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The consensus sell-side call: buy the stocks of the Macau gaming operators on weakness due to strong mass growth.  What happens when mass decelerates?


While the sell-side has caught up to the VIP slowing thesis, the analysts remain mostly positive on the Macau gaming stocks due to “continued strength in the mass segment”.   Well friends, we again send up the warning flare – this time we call attention to the imminent deceleration in the mass segment.  It’s mostly the math and the lapping of a significant rise in table minimums but also, VIP and mass revenue have historically shared a correlation coefficient of 0.56.  Moreover, if recent reports are correct, premium mass may be susceptible to the upcoming smoking ban (VIP rooms will be exempt).  While certainly a contrarian call, could the on the margin strategy be to stay away from the Mass centric stocks (LVS, Sands China, SJM, MPEL)? 

the SET-UP

As early as March 10, we pivoted to the sidelines when we removed LVS from our Best Ideas list, see our note “LVS: REMOVING FROM INVESTING IDEAS” and shortly thereafter warned investors about junket issues, the Dept of State request to lower the threshold for reportable financial transactions, UnionPay, money laundering scrutiny, as well as the extreme sentiment indicator with the massive “buy” rating skew on MGM, LVS, WYNN, and MPEL.  (see chart below).


We were incorrect in thinking May GGR growth would be the last positive catalyst for the Macau stocks over the intermediate term.  Obviously, that catalyst failed to materialize and May growth disappointed.  But looking ahead, we still only see negative catalysts:  continued weak VIP driving monthly GGR growth into single digits, the smoking ban impact on premium mass, and potentially most important, decelerating Mass growth.

Long-term, exposure to the mass segment will be advantageous but relative to sentiment, it may be where the risk lies over the near/intermediate term.  The following table details mass revenue as a percentage of total GGR on a trailing twelve month basis as of the end of May 2014.  Sands China (LVS) is the most exposed to the mass segment with more than 44% of revenues, followed by SJM with 35%, MPEL with more than 31% and Galaxy with almost 26%.  The least exposed to mass is Wynn Macau (WYNN) with 22.1% and MGM China (MGM) at 23.1%.  Our point here is that with all the investor concern surrounding VIP, stocks may have adjusted already for those issues, but maybe not for the upcoming mass deceleration.


The sell-side continues to reaffirm their conviction in the Macau gaming stocks based on continued growth in the Mass segment.  Last week, one sell-side analyst wrote, “We believe mass market growth can continue to pace around 30% this year.”  Another firm wrote, “We maintain a positive outlook on the sector, as mass, which is the key driver for EBITDA growth, remains robust.”

We believe in bold, intellectual honesty and insightful research with a focus on timing.  As such we are compelled to enlighten our subscribers that growth in the Mass segment has probably peaked and the second derivative is about to go negative!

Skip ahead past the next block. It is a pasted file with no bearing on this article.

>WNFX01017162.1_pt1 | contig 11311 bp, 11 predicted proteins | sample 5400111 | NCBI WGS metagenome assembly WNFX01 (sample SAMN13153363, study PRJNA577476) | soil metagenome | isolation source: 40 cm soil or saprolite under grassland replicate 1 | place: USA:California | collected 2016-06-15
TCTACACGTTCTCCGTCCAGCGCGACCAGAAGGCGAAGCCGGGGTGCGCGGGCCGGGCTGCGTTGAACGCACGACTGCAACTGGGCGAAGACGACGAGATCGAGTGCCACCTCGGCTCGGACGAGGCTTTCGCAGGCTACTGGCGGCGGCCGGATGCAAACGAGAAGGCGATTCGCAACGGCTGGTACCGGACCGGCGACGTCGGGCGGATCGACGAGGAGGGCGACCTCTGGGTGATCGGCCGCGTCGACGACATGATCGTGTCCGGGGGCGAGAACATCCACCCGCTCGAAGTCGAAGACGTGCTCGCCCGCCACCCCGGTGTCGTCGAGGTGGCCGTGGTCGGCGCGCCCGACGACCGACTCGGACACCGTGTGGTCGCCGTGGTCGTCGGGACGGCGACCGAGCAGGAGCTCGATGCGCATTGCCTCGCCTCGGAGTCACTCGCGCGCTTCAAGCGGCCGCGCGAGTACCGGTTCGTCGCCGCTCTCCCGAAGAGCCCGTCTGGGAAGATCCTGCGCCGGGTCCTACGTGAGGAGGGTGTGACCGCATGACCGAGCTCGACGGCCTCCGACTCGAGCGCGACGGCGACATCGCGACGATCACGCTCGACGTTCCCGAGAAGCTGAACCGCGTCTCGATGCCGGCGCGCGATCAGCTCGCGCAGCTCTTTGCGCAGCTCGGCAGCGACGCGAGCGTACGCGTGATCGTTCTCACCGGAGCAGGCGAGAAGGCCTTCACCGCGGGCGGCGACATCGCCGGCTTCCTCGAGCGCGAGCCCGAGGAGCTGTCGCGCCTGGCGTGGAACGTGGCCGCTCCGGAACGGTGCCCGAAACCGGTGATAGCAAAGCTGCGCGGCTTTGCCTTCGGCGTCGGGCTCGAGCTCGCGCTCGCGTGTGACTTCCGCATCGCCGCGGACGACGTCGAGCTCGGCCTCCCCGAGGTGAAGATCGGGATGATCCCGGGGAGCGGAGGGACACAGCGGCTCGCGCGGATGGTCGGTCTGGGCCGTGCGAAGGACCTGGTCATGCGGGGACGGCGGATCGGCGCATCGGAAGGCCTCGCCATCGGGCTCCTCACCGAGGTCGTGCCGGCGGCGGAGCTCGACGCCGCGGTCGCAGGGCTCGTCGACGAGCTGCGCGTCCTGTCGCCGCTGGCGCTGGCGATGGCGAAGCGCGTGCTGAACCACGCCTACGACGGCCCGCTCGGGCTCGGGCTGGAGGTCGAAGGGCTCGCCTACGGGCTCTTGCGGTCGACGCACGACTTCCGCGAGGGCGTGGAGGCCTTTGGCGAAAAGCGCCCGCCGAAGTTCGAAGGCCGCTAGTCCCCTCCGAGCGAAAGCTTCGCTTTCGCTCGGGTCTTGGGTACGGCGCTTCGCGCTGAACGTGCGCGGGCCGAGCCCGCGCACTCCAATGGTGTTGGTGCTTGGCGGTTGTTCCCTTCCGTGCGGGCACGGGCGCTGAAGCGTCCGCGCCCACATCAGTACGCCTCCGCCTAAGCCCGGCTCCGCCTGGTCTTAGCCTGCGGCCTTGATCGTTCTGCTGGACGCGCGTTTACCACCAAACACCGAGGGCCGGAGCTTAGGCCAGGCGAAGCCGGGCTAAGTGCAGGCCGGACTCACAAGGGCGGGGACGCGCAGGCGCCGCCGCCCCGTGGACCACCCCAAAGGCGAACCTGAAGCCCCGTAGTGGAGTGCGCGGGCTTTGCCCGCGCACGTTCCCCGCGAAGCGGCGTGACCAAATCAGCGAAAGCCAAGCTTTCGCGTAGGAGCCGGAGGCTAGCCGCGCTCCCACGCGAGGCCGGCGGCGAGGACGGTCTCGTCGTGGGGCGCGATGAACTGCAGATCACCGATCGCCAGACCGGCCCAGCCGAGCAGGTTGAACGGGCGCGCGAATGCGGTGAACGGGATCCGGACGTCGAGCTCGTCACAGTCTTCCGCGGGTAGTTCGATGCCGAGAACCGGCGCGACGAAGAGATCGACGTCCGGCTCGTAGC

During Q1 2014 earnings conference calls, we heard a lot of talk from gaming operators regarding “yielding up” the mass segment.  While visitation has increased, we believe the largest driver of the growth in the mass segment has been rising revenue per visitor.  The big increase in table minimum bets and the changing mix toward tables with higher than minimum bets helped push that metric upward. 

As an example, if a casino operated 500 mass tables but 400 tables had a HK$25 minimum bet while 100 tables had a HK$250 minimum bet, the effective yielded minimum was HK$70.  Fast forward, this casino now “yields up” (increases minimum bets) so that the casino floor is now 250 mass tables with a HK$300 minimum bet and 250 mass tables with a HK$500 minimum bet, the effective yielded minimum is now HK$400. 

So, while not increasing the number of visitors nor the speed of play, the casino has now effectively increased volume by 5.7x assuming the same number of hands played at the same speed.  Thus, the growth in the mass segment could in fact be driven entirely on “yielding up” rather than increased visitation.  Obviously, casinos cannot do this forever.  

When we review mass segment baccarat table minimums, we notice a significant increase (or yielding up) occurred during July and August of last year.  Said differently, the mass segment is about to anniversary more difficult average table minimums, thus making year-over-year growth more difficult.



When we put all our quantitative and qualitative analysis together, we forecast a slowing of the mass segment on a market basis – from >35% growth to 19-20% by the end of the year.  We don’t believe investors fully appreciate the impact of yielding up, more difficult comps, and the resulting slowing second derivative of the mass segment.  As a result, we see additional negative earnings revision and valuation risk to the Macau gaming operators – beyond what is currently expected in the market.



We remain very constructive regarding the long-term outlook for Macau operators, particularly those with a well defined mass strategy and mass exposure.  However, with all the focus - and rightly so - currently on the VIP issues and overwhelmingly bullish sentiment surrounding mass, we caution investors that mass deceleration is likely and could further pressure the stocks.